New Ad Guidelines Aim To Abolish Stigmas Against Dark Skin In India
Advertisers are no longer allowed to "perpetuate the notion that dark skin is inferior and undesirable".
On Tuesday, the Advertising Standards Council of India issued a set of guidelines specifically for ads endorsing skin lightening and fairness products. "There is a strong concern in certain sections of society that advertising of fairness products tends to communicate and perpetuate the notion that dark skin is inferior and undesirable," the memo states by way of introduction.
The new guidelines broadly stipulate that advertisements can no longer enforce stigmas against dark skinned individuals. They are as follows (emphasis added by BuzzFeed):
• Advertising should not communicate any discrimination as a result of skin colour. These ads should not reinforce negative social stereotyping on the basis of skin colour. Specifically, advertising should not directly or implicitly show people with darker skin in a way which is widely seen as unattractive, unhappy, depressed, or concerned. These ads should not portray people with darker skin in a way which is widely seen as at a disadvantage of any kind, or inferior, or unsuccessful in any aspect of life particularly in relation to being attractive to the opposite sex, matrimony, job placement, promotions, and other prospects.
• In the pre-usage depiction of product, special care should be taken to ensure that the expression of the model/s in the real and graphical representation should not be negative in a way which is widely seen as unattractive, unhappy, depressed, or concerned.
• Advertising should not associate darker or lighter colour skin with any particular socio-economic strata, caste, community, religion, profession, or ethnicity.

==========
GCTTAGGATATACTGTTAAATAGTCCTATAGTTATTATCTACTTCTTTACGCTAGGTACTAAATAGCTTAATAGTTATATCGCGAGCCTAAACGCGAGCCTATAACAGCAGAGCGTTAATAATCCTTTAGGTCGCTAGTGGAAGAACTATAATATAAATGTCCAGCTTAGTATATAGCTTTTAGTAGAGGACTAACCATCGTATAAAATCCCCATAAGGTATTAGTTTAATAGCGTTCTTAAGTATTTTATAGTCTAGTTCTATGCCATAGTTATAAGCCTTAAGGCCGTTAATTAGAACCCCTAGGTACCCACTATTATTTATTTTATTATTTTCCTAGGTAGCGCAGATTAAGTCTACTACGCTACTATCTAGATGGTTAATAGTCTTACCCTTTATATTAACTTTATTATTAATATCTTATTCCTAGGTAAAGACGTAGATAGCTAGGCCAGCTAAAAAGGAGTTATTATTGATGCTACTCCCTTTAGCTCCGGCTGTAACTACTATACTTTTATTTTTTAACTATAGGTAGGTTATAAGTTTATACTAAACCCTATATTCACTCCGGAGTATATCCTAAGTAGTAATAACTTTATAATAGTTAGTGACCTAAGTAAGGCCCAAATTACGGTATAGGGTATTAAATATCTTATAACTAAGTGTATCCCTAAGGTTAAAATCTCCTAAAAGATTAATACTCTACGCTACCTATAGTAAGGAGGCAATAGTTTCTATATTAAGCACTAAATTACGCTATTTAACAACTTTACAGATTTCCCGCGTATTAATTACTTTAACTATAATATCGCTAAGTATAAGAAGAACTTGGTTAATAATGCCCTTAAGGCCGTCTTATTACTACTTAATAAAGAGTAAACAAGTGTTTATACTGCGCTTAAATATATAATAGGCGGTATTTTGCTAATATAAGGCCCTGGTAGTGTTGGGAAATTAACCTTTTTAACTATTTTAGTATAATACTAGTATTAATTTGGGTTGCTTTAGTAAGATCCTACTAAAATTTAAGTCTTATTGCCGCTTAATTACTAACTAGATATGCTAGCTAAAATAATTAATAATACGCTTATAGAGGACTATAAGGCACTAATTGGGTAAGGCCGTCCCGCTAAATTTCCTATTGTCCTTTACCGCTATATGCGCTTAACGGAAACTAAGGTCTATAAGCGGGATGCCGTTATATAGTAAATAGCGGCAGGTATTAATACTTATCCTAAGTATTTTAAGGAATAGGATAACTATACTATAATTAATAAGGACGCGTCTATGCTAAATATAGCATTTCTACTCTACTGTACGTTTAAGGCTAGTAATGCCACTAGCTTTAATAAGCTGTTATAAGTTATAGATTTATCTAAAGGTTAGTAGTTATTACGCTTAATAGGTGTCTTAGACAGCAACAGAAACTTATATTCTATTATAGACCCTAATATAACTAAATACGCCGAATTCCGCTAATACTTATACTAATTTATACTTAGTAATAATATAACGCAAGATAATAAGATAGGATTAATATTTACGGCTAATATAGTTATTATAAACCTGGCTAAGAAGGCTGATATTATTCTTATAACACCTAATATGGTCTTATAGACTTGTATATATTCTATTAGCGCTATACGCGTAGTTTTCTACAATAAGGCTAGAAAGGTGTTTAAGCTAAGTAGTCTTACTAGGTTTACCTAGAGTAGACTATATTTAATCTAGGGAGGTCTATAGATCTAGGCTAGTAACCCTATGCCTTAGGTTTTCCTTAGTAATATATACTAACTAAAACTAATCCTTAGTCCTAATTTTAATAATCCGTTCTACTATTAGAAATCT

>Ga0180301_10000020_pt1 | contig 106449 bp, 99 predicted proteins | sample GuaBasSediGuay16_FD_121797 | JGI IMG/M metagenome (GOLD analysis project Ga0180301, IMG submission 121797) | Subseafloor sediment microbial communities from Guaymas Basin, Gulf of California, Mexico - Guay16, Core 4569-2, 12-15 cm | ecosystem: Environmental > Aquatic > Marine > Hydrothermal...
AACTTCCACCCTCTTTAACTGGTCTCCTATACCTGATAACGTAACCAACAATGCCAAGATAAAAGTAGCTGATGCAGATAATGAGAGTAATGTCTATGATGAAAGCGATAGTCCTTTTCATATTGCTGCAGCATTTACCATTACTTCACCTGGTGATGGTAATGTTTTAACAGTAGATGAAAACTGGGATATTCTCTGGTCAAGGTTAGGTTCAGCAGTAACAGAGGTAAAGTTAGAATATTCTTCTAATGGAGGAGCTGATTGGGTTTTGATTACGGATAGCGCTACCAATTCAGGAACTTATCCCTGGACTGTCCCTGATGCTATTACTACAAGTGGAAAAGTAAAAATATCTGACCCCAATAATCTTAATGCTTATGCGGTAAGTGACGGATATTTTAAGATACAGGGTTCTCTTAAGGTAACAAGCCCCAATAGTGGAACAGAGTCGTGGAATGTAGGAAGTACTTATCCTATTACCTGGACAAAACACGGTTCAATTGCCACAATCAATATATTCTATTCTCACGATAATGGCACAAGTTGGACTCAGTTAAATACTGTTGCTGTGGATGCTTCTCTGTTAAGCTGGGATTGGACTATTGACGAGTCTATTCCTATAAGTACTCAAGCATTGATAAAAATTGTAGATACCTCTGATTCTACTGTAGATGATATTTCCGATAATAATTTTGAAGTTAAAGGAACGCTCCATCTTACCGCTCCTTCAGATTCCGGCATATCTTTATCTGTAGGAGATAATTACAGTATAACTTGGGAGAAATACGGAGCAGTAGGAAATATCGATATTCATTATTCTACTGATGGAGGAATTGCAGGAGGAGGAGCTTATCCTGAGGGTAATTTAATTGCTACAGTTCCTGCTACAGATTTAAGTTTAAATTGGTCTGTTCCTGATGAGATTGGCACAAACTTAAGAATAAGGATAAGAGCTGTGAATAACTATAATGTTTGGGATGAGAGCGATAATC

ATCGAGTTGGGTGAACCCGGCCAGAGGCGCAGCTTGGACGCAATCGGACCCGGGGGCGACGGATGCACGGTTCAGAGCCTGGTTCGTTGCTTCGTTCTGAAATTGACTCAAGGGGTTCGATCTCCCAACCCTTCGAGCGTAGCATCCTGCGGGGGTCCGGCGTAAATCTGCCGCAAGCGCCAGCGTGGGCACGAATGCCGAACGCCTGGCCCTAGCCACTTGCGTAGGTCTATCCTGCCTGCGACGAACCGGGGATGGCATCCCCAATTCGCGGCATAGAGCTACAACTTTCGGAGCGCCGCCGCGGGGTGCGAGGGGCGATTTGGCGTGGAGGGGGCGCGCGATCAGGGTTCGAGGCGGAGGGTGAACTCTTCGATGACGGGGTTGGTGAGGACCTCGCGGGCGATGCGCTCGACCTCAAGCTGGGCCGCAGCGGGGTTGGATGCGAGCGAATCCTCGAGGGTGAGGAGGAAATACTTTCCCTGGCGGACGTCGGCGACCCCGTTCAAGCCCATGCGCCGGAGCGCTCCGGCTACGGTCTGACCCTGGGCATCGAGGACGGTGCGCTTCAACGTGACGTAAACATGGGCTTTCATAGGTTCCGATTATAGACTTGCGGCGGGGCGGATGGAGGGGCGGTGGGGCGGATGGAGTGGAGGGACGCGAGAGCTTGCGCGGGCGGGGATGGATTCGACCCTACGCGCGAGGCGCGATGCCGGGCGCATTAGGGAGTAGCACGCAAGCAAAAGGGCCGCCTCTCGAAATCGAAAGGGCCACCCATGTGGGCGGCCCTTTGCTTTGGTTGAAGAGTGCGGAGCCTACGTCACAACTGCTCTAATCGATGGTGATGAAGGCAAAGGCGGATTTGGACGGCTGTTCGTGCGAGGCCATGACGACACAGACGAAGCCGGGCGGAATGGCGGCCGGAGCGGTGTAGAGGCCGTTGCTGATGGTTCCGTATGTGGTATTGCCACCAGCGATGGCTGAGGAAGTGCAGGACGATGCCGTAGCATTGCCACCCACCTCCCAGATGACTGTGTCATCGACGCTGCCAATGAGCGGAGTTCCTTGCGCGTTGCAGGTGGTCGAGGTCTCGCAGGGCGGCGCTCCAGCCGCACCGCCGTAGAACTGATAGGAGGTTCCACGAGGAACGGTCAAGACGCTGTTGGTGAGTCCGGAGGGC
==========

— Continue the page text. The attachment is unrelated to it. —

• Advertising should not perpetuate gender-based discrimination because of skin colour.
ASCI's former chairperson Bharat Patel told Live Mint that since it is compulsory for television commercials to comply with ASCI mandates, most major advertisers will heed these new guidelines. "We expect 92% compliance in print also, as most large advertisers will follow the guidelines," he added.
Skin-lightening products are distributed in India by several multinational brands, including Unilever, Procter & Gamble, Revlon, Johnson & Johnson, and L'Oréal. The products feeding this market are also endorsed by a myriad of Indian A-list celebrities.
India's mainstream fashion and beauty industries also bear some responsibility for propagating the draw to fairness, in some cases to a dangerous extent. Susan Runkle, after observing training sessions for the 2003 Miss India pageant, wrote:
Every single one of the young women was taking some sort of medication to alter her skin, particularly in colour… The contestants undergo chemical peels and daily medication, some of which have rather unpleasant side effects. [One contestant] often complained to the doctor that she felt nauseous and weak as a result of the medication prescribed to lighten her South Indian skin.
With a few exceptions, the winners of such pageants have been much fairer-skinned than the average Indian.
India's ubiquitous fairness product industry, a $432 million market reportedly growing at 18% every year, is sustained by precisely the same stigmatised mindsets that the ASCI's new guidelines seek to reverse. In other words, if the ASCI is eventually successful in its purported goal of quashing "the notion that dark skin is inferior and undesirable," the currently colossal market for such products would, at least in theory, shrink significantly.
Mohan Goenka, director of Emami (maker of Fair and Handsome), told Live Mint, "We welcome the new advertising guidelines of ASCI for the skin-whitening products category which address the concerns raised by various quarters including industry, society, and consumers at large."
Manufacturers of the products themselves, it seems, aren't worried.
And for good reason. ASCI's guidelines are, for now, a positive step in the right direction, but abolishing India's obsession with fairness remains a distant goal, one which involves reversing centuries of a culture-wide conviction that only what is fair can be lovely.